After two bad weeks in the 2008 Democratic presidential campaign, she recovered her footing and pushed back sharply at her opponents in a debate Thursday night.
The event, televised by CNN, was held in Las Vegas and was seen as an important milestone in the campaign.
Clinton's flawed performance in the previous debate and a series of campaign miscues in the weeks that followed indicated the national front-runner was stumbling. The evening gave her rivals a chance to trip her up some more.
They blew it. Barack Obama had only an average night, and on a couple of questions he seemed flummoxed.
On the question of driver's licenses for immigrants here illegally, his answer was as nuanced and fuzzy as Clinton's was a couple of weeks ago.
Moderator Wolf Blitzer underscored Obama's fumbling by reminding him the question "is sort of available for a yes or no answer."
By contrast, Clinton gave the answer she should have in the last debate: "No."
Also, Obama got booed when he accused Clinton of using logic worthy of Mitt Romney and Rudy Giuliani. (That did seem a little canned. His handlers need to provide him some fresh material.)
He also needs a more cogent answer for what he proposes to do with all the nation's nuclear waste until someone invents that new processing technology he wants.
John Edwards should have stayed home.
Clinton took the wind out of his sails early in the evening by implying he was "throwing mud."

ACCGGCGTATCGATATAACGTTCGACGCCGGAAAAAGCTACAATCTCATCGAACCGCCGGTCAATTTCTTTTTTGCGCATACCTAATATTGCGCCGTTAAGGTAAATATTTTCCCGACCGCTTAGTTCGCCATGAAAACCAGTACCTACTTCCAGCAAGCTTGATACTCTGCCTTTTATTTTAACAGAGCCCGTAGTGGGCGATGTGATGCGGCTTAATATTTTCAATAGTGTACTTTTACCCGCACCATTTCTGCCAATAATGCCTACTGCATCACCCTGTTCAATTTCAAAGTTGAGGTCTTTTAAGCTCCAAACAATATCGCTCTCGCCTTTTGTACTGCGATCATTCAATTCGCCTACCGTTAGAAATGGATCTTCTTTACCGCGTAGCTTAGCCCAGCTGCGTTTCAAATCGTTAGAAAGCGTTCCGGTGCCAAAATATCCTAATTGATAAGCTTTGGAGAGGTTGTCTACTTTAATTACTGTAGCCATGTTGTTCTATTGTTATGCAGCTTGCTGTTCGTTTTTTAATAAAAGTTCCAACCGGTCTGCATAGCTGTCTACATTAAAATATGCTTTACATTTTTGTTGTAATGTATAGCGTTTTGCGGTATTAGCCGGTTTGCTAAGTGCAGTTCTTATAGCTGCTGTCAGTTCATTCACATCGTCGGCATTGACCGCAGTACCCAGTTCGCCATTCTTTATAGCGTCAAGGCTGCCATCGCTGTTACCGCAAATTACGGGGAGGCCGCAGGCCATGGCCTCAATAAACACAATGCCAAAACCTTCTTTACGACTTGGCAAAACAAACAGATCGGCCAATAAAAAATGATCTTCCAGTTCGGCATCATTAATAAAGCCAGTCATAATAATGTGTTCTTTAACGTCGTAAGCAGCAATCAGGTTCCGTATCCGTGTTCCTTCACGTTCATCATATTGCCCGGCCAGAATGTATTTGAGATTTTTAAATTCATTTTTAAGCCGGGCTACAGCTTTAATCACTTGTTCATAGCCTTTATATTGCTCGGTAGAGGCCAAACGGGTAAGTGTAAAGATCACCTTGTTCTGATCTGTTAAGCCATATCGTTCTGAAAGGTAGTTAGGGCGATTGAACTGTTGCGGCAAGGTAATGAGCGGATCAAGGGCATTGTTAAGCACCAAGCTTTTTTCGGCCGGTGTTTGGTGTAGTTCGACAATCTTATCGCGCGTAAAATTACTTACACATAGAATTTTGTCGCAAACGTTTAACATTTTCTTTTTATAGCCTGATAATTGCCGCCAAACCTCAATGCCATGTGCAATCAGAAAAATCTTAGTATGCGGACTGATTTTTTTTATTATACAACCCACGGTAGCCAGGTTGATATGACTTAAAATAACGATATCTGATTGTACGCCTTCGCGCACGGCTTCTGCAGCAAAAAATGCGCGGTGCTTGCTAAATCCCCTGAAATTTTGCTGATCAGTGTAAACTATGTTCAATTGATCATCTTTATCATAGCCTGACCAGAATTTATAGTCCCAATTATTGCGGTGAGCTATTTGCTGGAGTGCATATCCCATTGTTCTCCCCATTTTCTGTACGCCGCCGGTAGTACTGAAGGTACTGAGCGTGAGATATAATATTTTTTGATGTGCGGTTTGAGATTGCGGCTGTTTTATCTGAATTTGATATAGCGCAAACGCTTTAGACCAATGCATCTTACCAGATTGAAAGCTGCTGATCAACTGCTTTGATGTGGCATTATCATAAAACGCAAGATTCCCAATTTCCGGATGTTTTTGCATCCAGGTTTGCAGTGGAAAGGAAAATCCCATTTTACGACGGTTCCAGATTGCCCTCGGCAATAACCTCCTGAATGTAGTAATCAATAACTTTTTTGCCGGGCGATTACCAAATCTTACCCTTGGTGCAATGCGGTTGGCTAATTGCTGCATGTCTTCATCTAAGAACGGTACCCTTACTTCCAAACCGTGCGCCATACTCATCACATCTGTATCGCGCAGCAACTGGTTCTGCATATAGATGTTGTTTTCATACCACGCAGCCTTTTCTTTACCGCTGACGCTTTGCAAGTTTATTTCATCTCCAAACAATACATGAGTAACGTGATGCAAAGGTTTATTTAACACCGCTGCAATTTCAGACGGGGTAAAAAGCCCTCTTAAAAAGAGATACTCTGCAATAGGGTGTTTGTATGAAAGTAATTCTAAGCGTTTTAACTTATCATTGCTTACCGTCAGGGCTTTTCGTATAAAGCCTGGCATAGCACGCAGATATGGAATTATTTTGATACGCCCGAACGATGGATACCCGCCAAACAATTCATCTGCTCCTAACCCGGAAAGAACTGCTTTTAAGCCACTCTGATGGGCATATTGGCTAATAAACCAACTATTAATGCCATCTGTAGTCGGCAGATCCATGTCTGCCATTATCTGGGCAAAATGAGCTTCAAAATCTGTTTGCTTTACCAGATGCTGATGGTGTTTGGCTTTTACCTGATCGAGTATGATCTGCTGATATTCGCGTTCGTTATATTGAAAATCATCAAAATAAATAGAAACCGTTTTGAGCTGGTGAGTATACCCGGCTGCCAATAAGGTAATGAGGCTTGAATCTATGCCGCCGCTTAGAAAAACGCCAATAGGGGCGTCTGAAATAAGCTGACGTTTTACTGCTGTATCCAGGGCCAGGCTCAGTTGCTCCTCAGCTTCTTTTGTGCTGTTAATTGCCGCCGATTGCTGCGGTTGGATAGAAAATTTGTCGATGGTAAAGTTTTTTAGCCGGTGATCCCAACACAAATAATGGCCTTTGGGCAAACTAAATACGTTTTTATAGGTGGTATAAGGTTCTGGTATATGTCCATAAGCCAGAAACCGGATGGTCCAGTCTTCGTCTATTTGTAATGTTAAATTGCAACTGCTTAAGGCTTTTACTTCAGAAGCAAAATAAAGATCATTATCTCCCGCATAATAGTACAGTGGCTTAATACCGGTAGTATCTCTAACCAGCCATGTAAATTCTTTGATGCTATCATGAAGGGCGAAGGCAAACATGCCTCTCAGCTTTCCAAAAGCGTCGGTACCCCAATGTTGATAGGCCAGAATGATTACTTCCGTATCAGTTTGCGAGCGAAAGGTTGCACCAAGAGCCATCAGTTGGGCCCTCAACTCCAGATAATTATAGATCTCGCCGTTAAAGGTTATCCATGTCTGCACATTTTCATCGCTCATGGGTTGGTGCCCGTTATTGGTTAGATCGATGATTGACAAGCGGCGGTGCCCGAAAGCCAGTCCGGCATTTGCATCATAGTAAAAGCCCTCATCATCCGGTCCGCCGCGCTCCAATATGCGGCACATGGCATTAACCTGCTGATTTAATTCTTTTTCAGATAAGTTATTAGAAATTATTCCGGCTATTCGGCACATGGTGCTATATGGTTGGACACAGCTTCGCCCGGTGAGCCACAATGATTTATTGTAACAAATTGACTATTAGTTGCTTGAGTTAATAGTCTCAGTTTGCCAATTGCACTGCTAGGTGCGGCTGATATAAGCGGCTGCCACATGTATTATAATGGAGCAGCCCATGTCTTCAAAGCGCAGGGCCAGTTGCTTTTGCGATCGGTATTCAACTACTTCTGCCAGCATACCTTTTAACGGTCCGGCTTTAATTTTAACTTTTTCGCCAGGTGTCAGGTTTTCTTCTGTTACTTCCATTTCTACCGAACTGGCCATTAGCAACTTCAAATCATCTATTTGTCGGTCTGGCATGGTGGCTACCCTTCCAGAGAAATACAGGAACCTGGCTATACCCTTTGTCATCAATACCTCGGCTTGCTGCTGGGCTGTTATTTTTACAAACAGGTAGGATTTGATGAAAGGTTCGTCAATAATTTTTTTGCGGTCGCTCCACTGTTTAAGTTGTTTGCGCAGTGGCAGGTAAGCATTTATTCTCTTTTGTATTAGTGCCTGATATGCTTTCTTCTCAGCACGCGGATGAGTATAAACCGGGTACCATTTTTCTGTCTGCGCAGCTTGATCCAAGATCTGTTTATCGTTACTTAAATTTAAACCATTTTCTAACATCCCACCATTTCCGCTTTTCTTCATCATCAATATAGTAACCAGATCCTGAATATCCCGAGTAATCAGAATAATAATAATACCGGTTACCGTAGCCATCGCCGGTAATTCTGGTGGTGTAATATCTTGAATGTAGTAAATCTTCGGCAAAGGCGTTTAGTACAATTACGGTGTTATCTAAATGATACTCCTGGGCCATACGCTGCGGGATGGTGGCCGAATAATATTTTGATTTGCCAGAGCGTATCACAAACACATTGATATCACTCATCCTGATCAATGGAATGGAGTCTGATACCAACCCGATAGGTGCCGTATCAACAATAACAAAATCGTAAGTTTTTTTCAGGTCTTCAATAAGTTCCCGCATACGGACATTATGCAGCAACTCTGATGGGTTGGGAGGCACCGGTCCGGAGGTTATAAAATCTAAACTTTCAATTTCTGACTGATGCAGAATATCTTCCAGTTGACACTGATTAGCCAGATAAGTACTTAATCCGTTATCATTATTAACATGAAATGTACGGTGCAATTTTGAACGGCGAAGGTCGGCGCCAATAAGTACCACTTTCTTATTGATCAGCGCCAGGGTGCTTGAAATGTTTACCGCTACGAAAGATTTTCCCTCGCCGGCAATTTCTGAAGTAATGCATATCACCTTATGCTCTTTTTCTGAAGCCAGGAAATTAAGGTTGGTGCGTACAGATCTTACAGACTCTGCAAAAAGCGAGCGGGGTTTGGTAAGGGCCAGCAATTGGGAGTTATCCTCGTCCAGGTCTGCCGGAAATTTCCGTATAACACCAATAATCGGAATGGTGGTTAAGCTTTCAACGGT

He never seemed to bounce back from that slap, and he also got hooted when he talked about her as a corporate Democrat.
Edwards also had a poor night because for the first time, the differences between his votes as a U.S. senator and his talk now came into clear focus.
He voted for the Iraq war, the Patriot Act and using Yucca Mountain as a nuclear-waste disposal site. Those votes are at odds with the populist rhetoric he serves up today, and it will undermine the credibility of his message.
Ironically, Edwards' poor performance may be bad news for Clinton in Iowa.
That's because Clinton, Edwards and Obama are in a statistical tie for first among caucus-going Democrats here.
If either Obama or Edwards should fade in Iowa, his supporters may move to the other candidate, making that man the leading anti-Clinton candidate.
And that could give him enough votes to eke out a plurality win over her on caucus night. (Memo to Clinton: Don't be too hard on poor Johnny. You need to keep him in this race in Iowa.)
Observers can also give lots of points to two of the second-tier candidates, Chris Dodd and Bill Richardson. They turned in articulate, presidential-style performances during the evening.
It was clearly Dodd's best debate of the campaign, especially when he rebuked his foes, primarily Edwards, for the "shrillness" of the campaign. Richardson, too, will get credit from voters for his call to "stop this mudslinging."
Dodd and Richardson also showed political courage at various points in the evening -- Dodd for his support for free trade, something not popular with many unions, and Richardson for supporting driver's licenses for workers here illegally.
Joseph Biden seemed uneven. He's excellent when he's talking about foreign policy and judicial appointments -- and bad when he tries too hard to be funny or gets angry. Dennis Kucinich says things a lot of Democrats believe, but he can't be taken seriously because he's not running a credible campaign.